Almost all of my LED artworks display a revolving number of shows. Depending on the time constants I program, a different algorithmic show queues up every thirty seconds. A show called Light Wave of one pixel trailing may be followed randomly by another show called Alternate of two alternating pixel colors. Years ago, one show would just slam instantaneously into the next causing a jarring transition, like a record skip, depending how different were the two shows.
I recently softened show transitions, by programming the departing show to fade out to black after which the newly arriving show fades in from black. For a thirty-second show, a fade out time of one second works well followed by a fade in of one second to the next show.
I noticed that in the music world DJs don’t just turn down one track to turn up the next. Instead, they mix in the next track. Can I mix in the next show visually with the previous show, and what would this mixing look like?
I spent the plane ride from Columbus to Oakland designing the mixing algorithm first in C++ for Arduino microcontrollers and then in Python and Processing for my larger projects that use a Pixel Pusher controller. In rough blocks, two versions of the show class are instantiated and these show objects are interpolated together at the beginning and ends of shows.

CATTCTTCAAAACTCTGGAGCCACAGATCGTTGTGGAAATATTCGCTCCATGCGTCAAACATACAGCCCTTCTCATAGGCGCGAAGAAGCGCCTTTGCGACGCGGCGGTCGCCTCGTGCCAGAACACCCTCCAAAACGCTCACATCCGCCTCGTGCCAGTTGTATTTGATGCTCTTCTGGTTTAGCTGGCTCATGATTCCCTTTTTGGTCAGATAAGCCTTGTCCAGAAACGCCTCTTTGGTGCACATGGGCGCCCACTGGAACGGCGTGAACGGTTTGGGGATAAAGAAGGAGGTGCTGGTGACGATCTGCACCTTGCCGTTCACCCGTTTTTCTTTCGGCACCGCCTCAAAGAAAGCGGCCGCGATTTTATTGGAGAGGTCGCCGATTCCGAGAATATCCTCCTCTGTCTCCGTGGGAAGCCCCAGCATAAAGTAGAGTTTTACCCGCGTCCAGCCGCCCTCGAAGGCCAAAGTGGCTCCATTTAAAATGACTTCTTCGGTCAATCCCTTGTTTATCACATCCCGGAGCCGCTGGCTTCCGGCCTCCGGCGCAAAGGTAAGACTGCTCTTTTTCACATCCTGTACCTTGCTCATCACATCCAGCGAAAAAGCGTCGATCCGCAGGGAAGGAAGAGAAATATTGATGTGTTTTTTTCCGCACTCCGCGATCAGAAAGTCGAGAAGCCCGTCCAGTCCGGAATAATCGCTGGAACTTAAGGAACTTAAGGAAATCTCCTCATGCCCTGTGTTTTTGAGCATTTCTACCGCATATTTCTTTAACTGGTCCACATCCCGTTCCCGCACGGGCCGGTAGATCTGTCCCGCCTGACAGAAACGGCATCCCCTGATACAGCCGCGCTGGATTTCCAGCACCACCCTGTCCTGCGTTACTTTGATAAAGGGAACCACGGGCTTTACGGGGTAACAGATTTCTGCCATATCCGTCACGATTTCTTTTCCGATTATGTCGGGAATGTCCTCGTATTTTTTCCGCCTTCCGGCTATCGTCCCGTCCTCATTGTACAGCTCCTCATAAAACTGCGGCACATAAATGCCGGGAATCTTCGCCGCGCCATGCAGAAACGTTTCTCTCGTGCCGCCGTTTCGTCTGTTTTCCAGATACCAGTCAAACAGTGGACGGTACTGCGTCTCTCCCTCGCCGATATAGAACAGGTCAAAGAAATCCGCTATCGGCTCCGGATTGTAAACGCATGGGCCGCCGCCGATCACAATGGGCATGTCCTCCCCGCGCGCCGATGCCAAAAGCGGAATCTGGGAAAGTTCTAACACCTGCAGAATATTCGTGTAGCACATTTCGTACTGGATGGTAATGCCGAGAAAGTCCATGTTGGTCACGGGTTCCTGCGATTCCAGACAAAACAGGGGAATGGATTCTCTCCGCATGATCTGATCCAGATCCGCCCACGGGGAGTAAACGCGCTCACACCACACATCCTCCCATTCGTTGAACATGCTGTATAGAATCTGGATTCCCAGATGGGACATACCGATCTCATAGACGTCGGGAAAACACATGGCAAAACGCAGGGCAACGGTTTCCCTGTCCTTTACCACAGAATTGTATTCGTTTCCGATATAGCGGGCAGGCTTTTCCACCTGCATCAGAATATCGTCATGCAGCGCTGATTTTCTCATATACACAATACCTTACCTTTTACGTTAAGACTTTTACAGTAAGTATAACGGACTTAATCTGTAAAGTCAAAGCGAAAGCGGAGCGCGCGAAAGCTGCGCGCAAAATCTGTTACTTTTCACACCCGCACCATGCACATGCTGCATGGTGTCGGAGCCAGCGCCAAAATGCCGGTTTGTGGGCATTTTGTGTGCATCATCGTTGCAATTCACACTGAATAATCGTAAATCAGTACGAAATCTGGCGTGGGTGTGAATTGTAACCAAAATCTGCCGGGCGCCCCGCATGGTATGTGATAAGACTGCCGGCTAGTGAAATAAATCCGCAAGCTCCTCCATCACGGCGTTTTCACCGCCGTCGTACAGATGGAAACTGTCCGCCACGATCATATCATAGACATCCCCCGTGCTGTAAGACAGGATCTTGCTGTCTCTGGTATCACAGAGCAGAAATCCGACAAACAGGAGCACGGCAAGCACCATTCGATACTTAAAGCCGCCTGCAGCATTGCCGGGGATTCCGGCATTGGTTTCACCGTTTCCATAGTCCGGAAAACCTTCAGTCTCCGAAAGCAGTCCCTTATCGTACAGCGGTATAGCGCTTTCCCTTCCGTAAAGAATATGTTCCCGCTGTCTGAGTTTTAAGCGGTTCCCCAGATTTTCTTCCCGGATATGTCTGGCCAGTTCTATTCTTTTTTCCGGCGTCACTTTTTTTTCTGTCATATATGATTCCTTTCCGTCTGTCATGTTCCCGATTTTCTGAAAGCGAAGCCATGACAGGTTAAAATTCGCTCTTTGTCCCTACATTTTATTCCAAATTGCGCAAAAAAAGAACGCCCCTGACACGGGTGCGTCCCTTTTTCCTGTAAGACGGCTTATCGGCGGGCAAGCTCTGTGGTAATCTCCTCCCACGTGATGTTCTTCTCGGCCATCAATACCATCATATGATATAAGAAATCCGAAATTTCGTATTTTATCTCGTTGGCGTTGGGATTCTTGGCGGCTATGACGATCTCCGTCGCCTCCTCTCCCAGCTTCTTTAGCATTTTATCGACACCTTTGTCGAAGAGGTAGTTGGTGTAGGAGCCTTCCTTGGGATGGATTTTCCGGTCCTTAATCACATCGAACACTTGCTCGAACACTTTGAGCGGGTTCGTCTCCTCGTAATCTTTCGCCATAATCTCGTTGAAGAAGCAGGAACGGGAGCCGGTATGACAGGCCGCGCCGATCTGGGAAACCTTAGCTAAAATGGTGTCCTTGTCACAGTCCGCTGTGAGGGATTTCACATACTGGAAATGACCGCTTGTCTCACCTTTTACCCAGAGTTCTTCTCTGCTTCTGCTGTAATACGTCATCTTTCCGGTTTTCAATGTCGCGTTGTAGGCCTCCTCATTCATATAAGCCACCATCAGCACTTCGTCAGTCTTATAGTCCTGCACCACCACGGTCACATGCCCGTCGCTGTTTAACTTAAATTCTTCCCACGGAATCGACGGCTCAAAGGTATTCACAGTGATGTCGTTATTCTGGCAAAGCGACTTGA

Although the C++ implementation is simpler, it requires twice as much memory to hold simultaneously the outgoing and ingoing frames. For larger LED pieces, like the Fish or Snowflakes, the Arduino may not have enough memory. Python show mixing will take more programming effort to get the communication correct between the Python show runner and the Processing display, but at least I’ll be able to visualize the mixing effect to figure out whether this idea is pleasing or not.
Scene changes happen all the time in movies and on television. Although I’m aware of fades and wipes, I don’t think I have ever seen visual interpolation of one scene into the next. This computational mixing of pixels may be too distracting for television, but perhaps will look good on lower-resolution LED displays. I’m feel like I’m diving deep into optical computation sciences and will just need to run the experiment to figure out the best fades.